Background: Strong parental monitoring is thought to protect adolescents from engaging in health risk behaviors. However, differing levels of economic development and regulatory systems suggest that findings from Western countries may not generalize to Southeast Asia. This study analyzed the relationship between parental monitoring and health risk behaviors among adolescents in nine Southeast Asian countries.
Methods: Cross-sectional data for 52,803 adolescents (aged 11–18 years; 51.4% female) were obtained from the World Health Organization’s Global School-Based Student Health Survey. Data collected between 2007 and 2015 was available for Indonesia, Myanmar, Thailand, The Philippines, Malaysia, Vietnam, Brunei, Timor-Leste, and Laos. Univariate and multivariate logistic regression analyses were conducted to assess the relationships between parental monitoring, sexual risk behaviors, and substance use. Age, gender, country differences in sexual risk behaviors, and substance use were also examined.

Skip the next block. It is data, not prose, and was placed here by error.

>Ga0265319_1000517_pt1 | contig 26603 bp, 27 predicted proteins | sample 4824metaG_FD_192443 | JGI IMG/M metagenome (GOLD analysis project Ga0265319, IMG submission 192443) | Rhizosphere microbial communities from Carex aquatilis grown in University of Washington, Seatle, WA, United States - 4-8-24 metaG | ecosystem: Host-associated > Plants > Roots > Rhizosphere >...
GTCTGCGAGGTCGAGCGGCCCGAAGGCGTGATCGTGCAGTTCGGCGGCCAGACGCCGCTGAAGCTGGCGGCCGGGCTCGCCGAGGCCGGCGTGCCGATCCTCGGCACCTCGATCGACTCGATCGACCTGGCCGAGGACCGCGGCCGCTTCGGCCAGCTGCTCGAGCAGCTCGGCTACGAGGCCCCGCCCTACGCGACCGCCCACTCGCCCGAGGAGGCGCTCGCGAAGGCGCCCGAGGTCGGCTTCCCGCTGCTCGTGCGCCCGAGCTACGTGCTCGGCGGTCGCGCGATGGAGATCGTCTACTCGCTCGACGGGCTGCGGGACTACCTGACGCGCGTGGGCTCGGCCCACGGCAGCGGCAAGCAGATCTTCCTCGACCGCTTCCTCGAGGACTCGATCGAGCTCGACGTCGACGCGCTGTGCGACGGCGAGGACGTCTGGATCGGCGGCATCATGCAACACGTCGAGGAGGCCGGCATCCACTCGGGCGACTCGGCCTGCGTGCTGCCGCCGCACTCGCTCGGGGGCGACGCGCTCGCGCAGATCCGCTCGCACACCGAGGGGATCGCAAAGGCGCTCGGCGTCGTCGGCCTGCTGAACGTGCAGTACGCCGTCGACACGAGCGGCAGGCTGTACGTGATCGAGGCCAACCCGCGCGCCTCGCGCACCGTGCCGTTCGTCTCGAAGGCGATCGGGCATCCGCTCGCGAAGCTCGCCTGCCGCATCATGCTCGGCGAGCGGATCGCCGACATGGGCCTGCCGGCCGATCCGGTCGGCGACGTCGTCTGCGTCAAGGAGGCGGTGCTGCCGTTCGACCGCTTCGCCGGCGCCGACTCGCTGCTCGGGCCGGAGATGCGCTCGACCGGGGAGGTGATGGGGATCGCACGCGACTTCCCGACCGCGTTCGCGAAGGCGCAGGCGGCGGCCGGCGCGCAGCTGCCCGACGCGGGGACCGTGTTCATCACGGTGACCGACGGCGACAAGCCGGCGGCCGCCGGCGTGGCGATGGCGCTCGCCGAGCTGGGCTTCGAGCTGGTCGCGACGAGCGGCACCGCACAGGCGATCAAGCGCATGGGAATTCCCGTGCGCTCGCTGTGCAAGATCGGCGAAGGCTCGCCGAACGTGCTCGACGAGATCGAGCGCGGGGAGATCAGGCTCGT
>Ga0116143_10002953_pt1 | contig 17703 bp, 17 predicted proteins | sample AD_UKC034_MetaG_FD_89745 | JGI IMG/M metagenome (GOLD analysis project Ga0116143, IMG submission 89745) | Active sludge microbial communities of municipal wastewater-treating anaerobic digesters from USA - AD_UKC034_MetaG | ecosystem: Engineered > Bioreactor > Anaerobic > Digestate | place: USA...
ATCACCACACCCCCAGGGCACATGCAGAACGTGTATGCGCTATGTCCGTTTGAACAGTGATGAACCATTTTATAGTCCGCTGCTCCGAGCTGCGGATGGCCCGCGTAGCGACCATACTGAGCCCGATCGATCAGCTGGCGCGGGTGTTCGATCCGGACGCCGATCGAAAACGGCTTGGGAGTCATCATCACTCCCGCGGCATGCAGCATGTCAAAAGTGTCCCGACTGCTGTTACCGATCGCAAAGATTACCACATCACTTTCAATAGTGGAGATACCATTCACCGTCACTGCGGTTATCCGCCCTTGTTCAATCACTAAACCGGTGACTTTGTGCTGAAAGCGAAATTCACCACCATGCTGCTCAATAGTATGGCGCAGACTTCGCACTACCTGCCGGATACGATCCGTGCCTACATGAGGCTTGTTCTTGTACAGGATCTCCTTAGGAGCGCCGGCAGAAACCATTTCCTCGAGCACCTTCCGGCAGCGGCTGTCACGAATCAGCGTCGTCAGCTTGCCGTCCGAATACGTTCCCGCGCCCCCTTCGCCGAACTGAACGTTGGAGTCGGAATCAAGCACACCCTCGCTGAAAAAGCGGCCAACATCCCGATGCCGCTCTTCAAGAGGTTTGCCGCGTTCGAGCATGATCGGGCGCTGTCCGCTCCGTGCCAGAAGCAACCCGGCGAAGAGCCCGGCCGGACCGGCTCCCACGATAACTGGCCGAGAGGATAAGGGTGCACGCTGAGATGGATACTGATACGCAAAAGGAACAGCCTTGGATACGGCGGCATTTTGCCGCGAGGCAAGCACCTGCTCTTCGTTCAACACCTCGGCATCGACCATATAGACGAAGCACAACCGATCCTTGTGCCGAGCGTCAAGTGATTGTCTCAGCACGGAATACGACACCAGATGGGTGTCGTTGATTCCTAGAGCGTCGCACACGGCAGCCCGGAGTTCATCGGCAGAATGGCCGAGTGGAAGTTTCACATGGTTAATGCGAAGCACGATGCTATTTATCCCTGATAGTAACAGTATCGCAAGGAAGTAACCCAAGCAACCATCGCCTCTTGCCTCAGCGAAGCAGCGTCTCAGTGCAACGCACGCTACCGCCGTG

Results: The results revealed that adolescents who reported regular parental monitoring had a lower probability of engaging in sexual risk behaviors and substance use. Using alcohol, prohibited substances, and tobacco was significantly associated with engaging in sexual risk behaviors. Males and older participants were more likely than females and younger participants to report all forms of health risk behavior. Significant differences existed in risk behavior between countries, with participants in Timor-Leste the most likely to engage in most forms of health risk behavior.
Conclusion: We considered the results in the context of the economic and regulatory environments in each country. In developing countries, particularly those with relatively strong economic growth and relaxed drug and alcohol regulations, parental monitoring, and other factors such as culture, education, and the health system play a crucial role in protecting adolescents from risky behaviors.